Smile Politely

Avett Brothers To Brighten Your Sunday at Canopy Club

It takes a lot of effort to be cool all the time, or so I’m told. Keeping up with trends, making sure you name-check the right bands, looking scruffy but not too scruffy, it’s almost a full-time job in itself. But authenticity can be effortless, too. It’s easy to forget that it’s possible for bands like the Avett Brothers to save all the time and trouble associated with establishing credibility and reallocate it toward crafting songs. They’ve come a long way from their Concord, N.C., roots, building a cult national following around their unique blend of bluegrass vocal harmonies and punk ebullience.

The Avett Brothers will be at the Canopy Club on Sunday night. Justin Gordon opens the 9 p.m. show, and tickets are $16. Stick around after the jump and you’ll hear from Scott Avett, singer and guitarist for the Avett Brothers.

I reached Scott Avett while he was riding on a tour bus from Seattle, Wash., to Jacksonville, Ore., and he was in a mood to talk about the recording process for the band’s forthcoming full-length album, their first on a major label (Columbia) and produced by Rick Rubin, known for his work with Run-DMC, Johnny Cash, and many other musical heavyweights. Avett said of working with Rubin, “First and foremost, it was an education, which was our goal in the long term. I had a hunch we’d learn a lot from him as a producer. Each party would do what they do, and become friends. When you make a friend in that process, it trumps whether you make a quality album, because the quality of the experience overall will make up for it.”

The Avett Brothers had worked with the late producer Joel Dorn on their previous album, The Second Gleam EP, which was released in late July. Dorn was best known for producing Roberta Flack’s classic single, “Killing Me Softly,” and he had a different style. “He was very generous, put us through the rounds and put us to work,” Avett said. “We hadn’t realized that to get the song, really want to get it, sometimes you have to record it 20-30 times. That’s an exaggeration, but after playing a song 10 or 15 times intensely, it can drive you crazy.”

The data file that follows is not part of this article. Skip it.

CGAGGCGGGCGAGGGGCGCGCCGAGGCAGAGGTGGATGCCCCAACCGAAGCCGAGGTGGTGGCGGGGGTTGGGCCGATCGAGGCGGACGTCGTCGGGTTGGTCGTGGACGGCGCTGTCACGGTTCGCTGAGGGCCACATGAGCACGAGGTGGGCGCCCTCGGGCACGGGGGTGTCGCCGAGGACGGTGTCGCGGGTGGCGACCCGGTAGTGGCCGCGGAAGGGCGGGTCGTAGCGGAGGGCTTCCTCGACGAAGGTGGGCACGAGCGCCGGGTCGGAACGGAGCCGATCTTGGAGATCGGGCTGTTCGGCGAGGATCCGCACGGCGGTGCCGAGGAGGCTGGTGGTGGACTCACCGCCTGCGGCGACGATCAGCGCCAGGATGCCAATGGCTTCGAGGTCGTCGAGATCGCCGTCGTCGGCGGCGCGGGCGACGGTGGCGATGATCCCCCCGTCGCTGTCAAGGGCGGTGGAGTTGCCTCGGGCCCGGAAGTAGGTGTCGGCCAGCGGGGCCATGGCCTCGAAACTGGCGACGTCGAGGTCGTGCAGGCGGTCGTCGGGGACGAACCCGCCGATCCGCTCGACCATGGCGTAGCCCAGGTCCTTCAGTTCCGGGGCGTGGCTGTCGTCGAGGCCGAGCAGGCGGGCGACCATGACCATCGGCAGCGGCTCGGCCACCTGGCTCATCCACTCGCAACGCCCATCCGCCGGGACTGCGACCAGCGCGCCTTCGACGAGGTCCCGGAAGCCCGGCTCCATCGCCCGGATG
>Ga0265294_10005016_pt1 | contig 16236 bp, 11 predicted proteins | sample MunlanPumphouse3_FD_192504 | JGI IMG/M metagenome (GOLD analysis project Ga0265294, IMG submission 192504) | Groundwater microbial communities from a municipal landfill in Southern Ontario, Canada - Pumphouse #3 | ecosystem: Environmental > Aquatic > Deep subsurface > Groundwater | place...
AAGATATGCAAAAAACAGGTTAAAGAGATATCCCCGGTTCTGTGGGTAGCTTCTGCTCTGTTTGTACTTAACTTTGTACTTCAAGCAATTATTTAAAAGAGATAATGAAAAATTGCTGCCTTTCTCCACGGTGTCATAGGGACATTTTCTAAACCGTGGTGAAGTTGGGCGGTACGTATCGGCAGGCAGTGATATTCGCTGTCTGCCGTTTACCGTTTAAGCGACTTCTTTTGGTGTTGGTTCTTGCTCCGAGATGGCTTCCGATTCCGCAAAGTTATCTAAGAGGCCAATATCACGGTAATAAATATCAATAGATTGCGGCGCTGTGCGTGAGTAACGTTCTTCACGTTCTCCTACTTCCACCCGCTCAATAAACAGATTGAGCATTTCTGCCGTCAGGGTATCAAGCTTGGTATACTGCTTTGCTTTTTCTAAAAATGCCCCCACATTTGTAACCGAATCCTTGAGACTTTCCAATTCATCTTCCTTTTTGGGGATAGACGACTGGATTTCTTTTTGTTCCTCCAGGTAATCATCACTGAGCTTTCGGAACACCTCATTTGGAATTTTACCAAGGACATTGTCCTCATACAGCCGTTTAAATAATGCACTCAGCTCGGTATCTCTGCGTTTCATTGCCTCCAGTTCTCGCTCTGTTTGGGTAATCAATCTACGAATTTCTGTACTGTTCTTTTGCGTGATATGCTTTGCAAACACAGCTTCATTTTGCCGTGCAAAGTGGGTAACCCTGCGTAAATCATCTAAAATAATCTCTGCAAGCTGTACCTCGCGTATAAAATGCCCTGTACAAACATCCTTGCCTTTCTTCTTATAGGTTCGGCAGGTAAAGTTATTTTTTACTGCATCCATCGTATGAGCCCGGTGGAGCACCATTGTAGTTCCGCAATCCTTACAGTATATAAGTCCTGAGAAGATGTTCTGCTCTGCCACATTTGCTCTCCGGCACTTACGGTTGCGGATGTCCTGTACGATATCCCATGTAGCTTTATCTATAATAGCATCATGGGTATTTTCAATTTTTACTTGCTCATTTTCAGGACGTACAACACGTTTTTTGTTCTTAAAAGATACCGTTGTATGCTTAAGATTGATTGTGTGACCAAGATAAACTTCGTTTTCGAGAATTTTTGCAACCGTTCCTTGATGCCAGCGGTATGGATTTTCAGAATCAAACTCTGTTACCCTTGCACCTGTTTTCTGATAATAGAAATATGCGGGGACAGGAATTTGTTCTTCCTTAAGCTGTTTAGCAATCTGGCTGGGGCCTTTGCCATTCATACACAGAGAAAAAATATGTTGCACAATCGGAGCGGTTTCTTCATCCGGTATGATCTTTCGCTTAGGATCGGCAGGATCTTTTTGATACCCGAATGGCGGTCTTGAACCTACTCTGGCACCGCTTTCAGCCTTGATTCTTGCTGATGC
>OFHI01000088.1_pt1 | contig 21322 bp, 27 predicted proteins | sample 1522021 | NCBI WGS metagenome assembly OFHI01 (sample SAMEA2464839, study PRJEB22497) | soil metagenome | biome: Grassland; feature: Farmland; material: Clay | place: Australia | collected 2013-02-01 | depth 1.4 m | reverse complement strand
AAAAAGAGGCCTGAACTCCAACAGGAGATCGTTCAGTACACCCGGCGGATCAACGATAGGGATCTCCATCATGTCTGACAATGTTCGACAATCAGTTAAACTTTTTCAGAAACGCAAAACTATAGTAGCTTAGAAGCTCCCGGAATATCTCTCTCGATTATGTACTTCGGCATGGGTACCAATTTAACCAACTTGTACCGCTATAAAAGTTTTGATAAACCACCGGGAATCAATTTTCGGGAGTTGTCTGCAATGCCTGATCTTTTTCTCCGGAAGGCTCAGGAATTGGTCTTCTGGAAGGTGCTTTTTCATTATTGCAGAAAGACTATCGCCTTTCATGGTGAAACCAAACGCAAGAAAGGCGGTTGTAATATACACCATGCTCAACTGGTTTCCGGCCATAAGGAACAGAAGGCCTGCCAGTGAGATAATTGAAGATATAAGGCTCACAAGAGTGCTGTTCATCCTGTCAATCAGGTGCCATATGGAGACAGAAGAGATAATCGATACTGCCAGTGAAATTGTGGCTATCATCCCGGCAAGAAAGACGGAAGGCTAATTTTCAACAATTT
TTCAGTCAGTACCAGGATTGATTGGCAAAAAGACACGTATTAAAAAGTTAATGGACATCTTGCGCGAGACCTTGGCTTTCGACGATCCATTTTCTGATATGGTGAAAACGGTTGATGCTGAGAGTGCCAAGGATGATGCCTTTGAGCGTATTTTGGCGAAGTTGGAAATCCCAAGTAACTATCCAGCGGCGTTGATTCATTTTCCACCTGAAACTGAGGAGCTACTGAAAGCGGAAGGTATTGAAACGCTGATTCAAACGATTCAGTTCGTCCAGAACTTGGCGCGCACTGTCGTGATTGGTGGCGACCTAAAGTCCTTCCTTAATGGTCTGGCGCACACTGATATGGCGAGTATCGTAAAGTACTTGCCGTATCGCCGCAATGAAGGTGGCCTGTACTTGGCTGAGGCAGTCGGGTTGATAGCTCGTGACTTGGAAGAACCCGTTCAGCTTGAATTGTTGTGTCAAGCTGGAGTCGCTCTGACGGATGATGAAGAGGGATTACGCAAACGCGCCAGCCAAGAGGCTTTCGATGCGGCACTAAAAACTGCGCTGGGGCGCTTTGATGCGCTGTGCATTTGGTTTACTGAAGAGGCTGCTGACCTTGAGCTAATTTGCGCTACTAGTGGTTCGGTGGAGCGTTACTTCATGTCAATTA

Rubin, on the other hand, took a more naturalistic approach to producing. “Rick showed us that you can get it on the first time, and you sometimes do. The work is sometimes not the point, but being there to capture it when it happens. You don’t know until you try, don’t know if something sounds bad until you listen. He was always having us try this and this, you can’t prove that something’s the best way until you try others.”

The band is well on their way to completing the as-yet-unnamed album. “We’re just over half done with the new album,” Avett commented. “Most of the songs have been recorded, we’re doing overdubbing in October and putting in layers we typically add.”

While recording in the studio has occupied a lot of the band’s time of late, they’ve also played several outdoor festivals over the summer. “Playing at festivals is kind of a release,” Avett noted. “You can throw yourself vocally and emotionally further than you can in a club, where it bounces around more and can be more claustrophobic. I like both, though.”

They’ve been through Urbana several times in the past, and Avett is familiar with the venue. He said, “We’re looking forward to playing there again. It’s a good working room, it’s very formable, somewhere you can go in and just lay it down.”

One thing that’s striking about Avett is his lack of vanity. When asked to name some of the artists that influenced him as a young kid, he didn’t hesitate. “Early, before I could tell I was being influenced, I was influenced by Hall and Oates, Lionel Richie, Van Halen. As a kid, I had older cousins that would play stuff. Michael Jackson was huge. I’d put on one glove, listen to ‘Billie Jean’ and dance around.”

Too bad he wasn’t in town for Who’s Bad last night.

Related Articles